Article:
ZHANG DAQIAN (1899-1983)
ZHANG DAQIAN (1899-1983)
ZHANG DAQIAN (1899-1983)
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ZHANG DAQIAN (1899-1983)

Living in the Mountains

ZHANG DAQIAN (1899-1983)
Living in the Mountains
Scroll, mounted and framed, ink and colour on silk
72.5 x 122.7 cm. (28 1⁄2 x 48 1⁄4 in.)
Inscribed and signed, with four seals of the artist
Dated first month, jiyou year (1969)
Dedicated to Mengdu and Madame Xingzhu
Acquired directly from the artist by the previous American Chinese collector, and thence by descent.
Christie's Hong Kong, Fine Chinese Modern Paintings, 2 June 2015, Lot 1528.

Brought to you by

Carmen Shek Cerne (石嘉雯)
Carmen Shek Cerne (石嘉雯) Vice President, Head of Department, Chinese Paintings

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Lot Essay

Painted in 1969, Zhang Daqian’s Living in the Mountains is a stunning balancing act: on a luminous pearl-like background, ink wash whirls seductively, gently suffused pools of azurite and malachite forming vaporous clouds, giving way to the secluded dwellings, textured mountains and trees below. One of the largest splashed-ink and splashed-colour works executed on unmounted silk, Living in the Mountains is a prime example of the artist’s triumphant exploration of the very materiality of his medium, a celebratory play between darkness and light, drenching ink and unpainted surfaces, the abstract and the figural.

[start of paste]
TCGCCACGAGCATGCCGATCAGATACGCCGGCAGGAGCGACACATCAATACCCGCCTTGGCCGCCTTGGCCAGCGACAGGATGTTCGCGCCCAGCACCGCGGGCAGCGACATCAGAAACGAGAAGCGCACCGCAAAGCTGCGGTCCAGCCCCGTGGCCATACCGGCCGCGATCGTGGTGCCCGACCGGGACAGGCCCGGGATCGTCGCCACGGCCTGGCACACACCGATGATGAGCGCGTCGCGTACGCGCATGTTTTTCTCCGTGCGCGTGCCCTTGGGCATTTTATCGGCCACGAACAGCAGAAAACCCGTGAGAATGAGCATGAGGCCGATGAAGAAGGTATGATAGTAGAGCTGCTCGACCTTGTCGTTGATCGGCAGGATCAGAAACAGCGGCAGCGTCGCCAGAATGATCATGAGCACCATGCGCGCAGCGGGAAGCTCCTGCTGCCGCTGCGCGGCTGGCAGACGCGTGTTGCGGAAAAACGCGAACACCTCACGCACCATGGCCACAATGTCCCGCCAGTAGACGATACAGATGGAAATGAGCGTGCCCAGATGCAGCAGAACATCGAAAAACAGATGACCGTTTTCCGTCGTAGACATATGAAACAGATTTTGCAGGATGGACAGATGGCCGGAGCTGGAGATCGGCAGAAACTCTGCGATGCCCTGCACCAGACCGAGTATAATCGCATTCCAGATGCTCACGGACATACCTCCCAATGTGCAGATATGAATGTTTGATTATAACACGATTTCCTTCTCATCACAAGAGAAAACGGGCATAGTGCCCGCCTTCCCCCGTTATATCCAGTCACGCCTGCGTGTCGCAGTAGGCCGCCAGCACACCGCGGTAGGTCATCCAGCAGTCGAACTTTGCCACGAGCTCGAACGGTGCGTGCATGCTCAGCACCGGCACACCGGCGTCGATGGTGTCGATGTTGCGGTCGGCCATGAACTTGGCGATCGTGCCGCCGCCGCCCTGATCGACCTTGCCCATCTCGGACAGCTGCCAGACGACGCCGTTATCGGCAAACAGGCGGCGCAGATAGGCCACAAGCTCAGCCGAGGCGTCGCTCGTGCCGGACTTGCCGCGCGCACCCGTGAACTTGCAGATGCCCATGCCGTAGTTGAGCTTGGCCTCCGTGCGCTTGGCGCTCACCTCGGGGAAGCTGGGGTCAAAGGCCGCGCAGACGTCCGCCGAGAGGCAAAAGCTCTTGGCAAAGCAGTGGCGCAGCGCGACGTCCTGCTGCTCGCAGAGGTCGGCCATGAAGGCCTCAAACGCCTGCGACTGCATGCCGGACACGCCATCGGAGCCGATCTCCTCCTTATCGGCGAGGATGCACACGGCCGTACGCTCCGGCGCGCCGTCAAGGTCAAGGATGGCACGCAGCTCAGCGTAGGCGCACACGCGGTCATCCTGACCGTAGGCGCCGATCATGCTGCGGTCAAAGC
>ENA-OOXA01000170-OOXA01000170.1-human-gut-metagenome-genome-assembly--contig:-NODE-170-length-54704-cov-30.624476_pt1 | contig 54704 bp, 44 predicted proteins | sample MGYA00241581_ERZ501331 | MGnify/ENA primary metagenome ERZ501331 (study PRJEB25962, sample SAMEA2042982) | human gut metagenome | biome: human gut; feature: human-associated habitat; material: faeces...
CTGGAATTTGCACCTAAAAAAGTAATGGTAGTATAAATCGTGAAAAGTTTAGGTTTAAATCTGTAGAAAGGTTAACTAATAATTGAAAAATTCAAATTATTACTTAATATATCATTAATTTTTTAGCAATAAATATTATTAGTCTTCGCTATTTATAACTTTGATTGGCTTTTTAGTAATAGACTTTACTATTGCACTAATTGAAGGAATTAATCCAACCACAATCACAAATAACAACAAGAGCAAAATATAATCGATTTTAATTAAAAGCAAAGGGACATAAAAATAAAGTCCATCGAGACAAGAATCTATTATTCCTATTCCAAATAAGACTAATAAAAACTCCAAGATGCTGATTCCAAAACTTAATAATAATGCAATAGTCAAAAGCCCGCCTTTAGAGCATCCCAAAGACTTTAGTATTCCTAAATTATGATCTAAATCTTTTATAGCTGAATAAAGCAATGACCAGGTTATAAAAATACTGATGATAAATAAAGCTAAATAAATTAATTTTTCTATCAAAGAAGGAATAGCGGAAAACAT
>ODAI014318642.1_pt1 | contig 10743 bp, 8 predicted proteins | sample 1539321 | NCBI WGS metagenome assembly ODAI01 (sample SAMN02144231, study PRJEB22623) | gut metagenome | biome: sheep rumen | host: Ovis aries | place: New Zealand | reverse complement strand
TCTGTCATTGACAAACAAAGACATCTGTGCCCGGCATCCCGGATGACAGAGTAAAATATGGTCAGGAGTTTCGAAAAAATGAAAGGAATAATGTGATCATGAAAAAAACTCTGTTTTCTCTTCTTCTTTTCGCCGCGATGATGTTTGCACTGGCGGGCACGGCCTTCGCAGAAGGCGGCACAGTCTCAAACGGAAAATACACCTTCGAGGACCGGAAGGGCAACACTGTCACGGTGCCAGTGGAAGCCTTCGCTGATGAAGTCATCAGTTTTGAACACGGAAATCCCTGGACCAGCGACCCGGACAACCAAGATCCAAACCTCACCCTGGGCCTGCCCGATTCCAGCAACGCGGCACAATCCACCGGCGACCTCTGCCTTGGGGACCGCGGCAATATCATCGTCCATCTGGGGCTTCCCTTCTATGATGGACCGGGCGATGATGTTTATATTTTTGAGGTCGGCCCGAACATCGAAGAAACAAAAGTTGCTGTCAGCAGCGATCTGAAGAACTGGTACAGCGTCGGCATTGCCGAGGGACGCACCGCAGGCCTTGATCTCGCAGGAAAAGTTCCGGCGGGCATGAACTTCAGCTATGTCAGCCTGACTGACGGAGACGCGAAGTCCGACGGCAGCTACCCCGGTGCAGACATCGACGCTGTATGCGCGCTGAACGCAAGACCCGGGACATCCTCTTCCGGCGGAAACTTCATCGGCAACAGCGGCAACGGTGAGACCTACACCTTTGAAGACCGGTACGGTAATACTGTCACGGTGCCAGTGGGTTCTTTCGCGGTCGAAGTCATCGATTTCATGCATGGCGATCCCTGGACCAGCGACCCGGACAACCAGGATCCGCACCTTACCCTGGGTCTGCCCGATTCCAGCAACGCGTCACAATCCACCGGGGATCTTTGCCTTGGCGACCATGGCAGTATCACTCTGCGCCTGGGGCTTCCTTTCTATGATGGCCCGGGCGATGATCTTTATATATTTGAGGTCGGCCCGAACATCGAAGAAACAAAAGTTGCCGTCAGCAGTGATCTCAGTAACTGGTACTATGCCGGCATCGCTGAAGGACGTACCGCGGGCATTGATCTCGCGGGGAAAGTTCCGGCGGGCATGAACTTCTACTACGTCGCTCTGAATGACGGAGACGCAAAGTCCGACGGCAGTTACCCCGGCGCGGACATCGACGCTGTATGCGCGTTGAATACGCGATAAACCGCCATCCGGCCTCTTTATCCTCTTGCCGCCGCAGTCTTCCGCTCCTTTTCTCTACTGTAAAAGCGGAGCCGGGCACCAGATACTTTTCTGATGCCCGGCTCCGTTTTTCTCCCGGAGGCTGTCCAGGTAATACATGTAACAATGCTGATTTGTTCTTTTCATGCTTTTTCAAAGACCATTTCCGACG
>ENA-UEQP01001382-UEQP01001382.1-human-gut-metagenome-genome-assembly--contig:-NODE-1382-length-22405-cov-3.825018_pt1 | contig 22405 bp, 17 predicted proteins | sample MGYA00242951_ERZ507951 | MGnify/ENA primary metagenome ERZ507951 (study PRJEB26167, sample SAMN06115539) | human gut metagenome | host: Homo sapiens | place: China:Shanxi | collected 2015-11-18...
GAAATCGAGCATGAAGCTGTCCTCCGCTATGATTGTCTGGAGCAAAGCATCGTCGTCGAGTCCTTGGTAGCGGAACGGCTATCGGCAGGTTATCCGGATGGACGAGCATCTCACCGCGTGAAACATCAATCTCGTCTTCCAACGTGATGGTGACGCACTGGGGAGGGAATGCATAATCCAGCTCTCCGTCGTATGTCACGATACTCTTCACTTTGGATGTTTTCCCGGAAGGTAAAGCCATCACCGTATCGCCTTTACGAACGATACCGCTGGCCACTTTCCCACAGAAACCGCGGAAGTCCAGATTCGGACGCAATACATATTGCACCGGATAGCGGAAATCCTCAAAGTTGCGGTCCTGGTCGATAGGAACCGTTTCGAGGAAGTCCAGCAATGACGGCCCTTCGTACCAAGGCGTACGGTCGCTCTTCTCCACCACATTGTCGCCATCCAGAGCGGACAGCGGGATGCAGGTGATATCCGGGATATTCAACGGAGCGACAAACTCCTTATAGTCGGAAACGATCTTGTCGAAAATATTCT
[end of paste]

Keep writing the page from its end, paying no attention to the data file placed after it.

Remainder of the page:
Living in the Mountains dates to February or March of 1969, when Zhang Daqian had just concluded a series of groundbreaking solo exhibitions at Frank Caro Gallery in New York, S. H. Mori Gallery in Chicago and Alberts-Langdon in Boston from October to December 1968. By the end of the 1960s, splashing ink and colour had become his favourite creative pursuit, and he had made Carmel his home, often staying for several months on his voyages between South America and Asia. It was during this time of global travels that his tireless experimentation with materials, such as wood board and fibreglass, reached a climax. Realised on a massive scale, Living in the Mountains continues Zhang Daqian’s fascination with painting on silk, beholden to the legacy of the eighth-century artists who spilt ink onto silk in a drunken stupor. The unabsorbent nature of Japanese silk requires delicate sizing and preparation as well as supreme virtuosity and control. Notably, paintings on silk are often backed on paper. Yet the lustrous silk surface here is stretched over a support, creating a glowing optical effect reminiscent of a lightbox. With impeccable control of the ink and brush, the artist brilliantly builds shapes, colours and textures, transforming them into clouds and shadows punctuated by lush vegetation with minimal brushstrokes almost invisible to the eye. The resulting image is an astonishing coup given over to the sheer beauty of the surface with powerful immediacy.

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